The call for papers ended on October 31, 2016.
Talks will be given in the following sessions:
Session 1 will discuss the ways in which physical boundaries are treated in linguistics, conversation analysis, social geography and the social sciences. Physical boundaries are most prominent as natural boundaries (such as mountains or rivers) but also comprise built boundaries in terms of architecture (leading to entities such as cities, districts, buildings or rooms). Physical boundaries are known to have impacts on linguistic and social differences and are accordingly claimed to establish relevant linguistic and social areas ranging from face-to-face interactional spaces to regional communities. Nevertheless, their status as material givens has long been challenged from different points of view. Take, for instance, the classical sociological argument that boundaries should not be taken as spatial facts with social impact but as social facts with spatial forms. The theoretical as well as methodological and empirical question then is to account for the social construction of boundaries without neglecting their physical and material manifestations. Talks related to this question may address the formation of physical boundaries within concrete settings of face-to-face interaction, within urban public spheres or larger regional areas.
Session 2 is dedicated to boundaries of linguistic areas and socio-cultural interaction. It focuses on factors that play a role in shaping external and internal boundaries of linguistic areas. Determining the boundaries of linguistic areas is a notoriously difficult task. The main reason for this is that linguistic areas are complex multi-faceted constructs. For instance, areas with shared linguistic features are not necessarily congruent with climate zones or areas with shared socio-cultural values. At the level of interpersonal interaction, intergroup attitudes can override the general tendency of interlocutors to converge in conversation and therefore contribute to the maintenance of boundaries. We explicitly encourage a multi-disciplinary dialogue, in order to increase our understanding of the interaction between linguistic, socio-cultural, and ecological factors that may impede contact between speakers of different languages or language varieties and therefore contribute to shaping the boundaries of linguistic areas.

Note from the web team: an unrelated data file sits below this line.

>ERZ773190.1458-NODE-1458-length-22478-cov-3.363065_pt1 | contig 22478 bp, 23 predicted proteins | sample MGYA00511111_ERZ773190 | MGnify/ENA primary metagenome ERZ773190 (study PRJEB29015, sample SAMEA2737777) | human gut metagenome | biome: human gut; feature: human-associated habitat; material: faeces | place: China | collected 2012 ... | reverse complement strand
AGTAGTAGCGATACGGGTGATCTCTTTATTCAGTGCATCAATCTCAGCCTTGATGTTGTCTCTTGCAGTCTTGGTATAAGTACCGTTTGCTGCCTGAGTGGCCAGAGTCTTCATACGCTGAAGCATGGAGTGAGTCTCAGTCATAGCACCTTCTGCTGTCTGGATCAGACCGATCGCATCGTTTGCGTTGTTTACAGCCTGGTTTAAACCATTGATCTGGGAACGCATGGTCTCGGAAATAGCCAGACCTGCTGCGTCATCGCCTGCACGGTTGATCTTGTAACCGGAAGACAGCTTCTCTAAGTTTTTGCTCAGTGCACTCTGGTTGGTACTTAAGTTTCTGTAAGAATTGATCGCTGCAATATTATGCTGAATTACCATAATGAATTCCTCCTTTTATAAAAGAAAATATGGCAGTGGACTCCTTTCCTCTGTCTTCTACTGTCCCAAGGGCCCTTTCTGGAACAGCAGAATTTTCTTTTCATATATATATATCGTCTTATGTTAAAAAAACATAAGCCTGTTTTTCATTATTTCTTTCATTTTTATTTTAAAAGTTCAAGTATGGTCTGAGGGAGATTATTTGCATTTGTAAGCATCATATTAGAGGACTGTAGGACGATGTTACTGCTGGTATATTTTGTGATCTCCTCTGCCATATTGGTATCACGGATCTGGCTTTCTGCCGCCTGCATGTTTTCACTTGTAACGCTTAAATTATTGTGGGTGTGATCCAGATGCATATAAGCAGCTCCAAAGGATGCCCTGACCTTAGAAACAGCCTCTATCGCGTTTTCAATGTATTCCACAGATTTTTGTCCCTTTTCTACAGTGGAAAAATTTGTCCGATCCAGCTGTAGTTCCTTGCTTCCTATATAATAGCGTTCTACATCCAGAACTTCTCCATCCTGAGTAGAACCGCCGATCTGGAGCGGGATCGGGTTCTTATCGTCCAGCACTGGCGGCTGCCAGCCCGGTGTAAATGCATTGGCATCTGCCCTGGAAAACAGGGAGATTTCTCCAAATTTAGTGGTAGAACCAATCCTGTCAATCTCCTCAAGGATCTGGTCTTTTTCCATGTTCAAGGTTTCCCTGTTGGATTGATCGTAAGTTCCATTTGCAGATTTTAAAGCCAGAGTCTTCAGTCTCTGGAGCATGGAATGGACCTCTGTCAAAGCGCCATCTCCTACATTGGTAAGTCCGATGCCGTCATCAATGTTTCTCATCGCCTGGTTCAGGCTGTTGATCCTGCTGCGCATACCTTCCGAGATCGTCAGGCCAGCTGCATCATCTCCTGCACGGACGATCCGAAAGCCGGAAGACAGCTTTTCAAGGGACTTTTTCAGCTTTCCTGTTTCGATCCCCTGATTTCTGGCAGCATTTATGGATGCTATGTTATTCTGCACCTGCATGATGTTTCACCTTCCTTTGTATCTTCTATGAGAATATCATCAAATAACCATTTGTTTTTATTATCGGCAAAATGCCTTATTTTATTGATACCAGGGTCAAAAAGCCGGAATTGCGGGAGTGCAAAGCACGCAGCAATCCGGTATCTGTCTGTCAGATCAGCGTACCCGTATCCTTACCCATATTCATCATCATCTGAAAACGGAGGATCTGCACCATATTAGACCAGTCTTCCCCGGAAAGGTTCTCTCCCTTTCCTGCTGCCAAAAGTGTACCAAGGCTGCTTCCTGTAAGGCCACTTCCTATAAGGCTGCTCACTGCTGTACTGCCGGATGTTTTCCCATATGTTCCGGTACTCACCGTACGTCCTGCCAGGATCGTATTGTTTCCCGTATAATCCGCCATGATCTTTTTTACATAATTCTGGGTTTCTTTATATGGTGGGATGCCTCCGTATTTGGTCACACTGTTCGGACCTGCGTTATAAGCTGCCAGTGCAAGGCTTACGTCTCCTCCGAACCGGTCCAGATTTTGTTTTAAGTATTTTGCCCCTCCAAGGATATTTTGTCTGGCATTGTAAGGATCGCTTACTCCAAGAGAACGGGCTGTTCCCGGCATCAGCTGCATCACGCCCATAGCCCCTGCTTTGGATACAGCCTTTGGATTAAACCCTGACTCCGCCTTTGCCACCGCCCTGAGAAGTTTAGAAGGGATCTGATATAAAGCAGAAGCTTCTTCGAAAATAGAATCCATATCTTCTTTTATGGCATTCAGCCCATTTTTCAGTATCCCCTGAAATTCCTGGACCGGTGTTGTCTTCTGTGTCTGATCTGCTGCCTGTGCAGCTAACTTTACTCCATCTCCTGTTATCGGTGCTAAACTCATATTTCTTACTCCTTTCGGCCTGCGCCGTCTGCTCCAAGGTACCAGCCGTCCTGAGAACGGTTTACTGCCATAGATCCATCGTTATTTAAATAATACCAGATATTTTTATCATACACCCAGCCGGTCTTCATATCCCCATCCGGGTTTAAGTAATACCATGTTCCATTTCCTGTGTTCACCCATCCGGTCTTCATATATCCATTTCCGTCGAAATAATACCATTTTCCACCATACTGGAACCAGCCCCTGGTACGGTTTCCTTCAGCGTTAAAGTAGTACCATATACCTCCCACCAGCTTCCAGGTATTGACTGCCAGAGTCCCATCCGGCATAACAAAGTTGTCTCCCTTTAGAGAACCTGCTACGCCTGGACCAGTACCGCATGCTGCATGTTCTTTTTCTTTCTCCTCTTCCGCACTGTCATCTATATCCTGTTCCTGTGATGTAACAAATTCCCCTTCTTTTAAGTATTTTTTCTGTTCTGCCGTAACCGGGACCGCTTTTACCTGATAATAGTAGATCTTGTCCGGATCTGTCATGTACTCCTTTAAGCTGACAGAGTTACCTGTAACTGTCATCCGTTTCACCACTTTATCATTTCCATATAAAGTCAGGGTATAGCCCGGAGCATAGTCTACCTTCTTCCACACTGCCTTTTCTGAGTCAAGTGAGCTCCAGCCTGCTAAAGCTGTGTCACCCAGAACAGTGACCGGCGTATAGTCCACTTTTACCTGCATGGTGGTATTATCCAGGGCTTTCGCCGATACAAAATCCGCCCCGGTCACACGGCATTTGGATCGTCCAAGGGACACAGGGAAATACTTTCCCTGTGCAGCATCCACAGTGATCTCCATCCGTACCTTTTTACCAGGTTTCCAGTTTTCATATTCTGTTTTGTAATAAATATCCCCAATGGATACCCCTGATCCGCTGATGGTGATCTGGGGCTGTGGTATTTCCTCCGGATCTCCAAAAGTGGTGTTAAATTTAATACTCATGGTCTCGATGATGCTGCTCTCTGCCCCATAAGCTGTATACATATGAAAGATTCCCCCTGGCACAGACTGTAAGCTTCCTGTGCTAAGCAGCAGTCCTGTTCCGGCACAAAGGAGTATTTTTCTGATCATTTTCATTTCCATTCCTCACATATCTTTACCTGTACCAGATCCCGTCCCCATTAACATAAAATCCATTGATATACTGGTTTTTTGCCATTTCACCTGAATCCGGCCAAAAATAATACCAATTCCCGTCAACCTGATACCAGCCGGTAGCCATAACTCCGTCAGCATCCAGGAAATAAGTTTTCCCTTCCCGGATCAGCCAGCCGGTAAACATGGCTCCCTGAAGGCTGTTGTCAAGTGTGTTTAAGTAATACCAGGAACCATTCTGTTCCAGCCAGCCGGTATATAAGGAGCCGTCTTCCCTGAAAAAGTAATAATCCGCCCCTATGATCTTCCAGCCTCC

Session 3 is concerned with the encoding of space in language describing geographic objects, such as mountains and valleys, and relationships between them. How are such places referred to in language? Is their linguistic categorization clear-cut or vague, on which factors does this depend and what implications does this have for communication? Talks in this session will address categorization of geographic objects from multiple perspectives including (cognitive) semantics, deixis and expression of spatial relations in language, linguistic diversity and onomastics, and work linking representations of geographic objects to language.
Session 4 concerns shifting boundaries in time and space, the diffusion and disappearance of linguistic features in dialect contact (with regard to: syntax, morphology, phonology, and the lexicon), but also the dissolution of boundaries as in virtual space or as a consequence of migration. As mobility and migration are at last blurring the boundaries between linguistic regions, how do people describe themselves and how does this conform to regions as they are conventionally thought of? In a wider perspective, research questions in this session also concern self assignment and identity construction: what labels do we assign ourselves in cultural, ethnic and linguistic terms? Topics of this session may also include: qualitative and quantitative methods in linguistic geography and variational linguistics, the description/determination of boundaries with regard to linguistic change.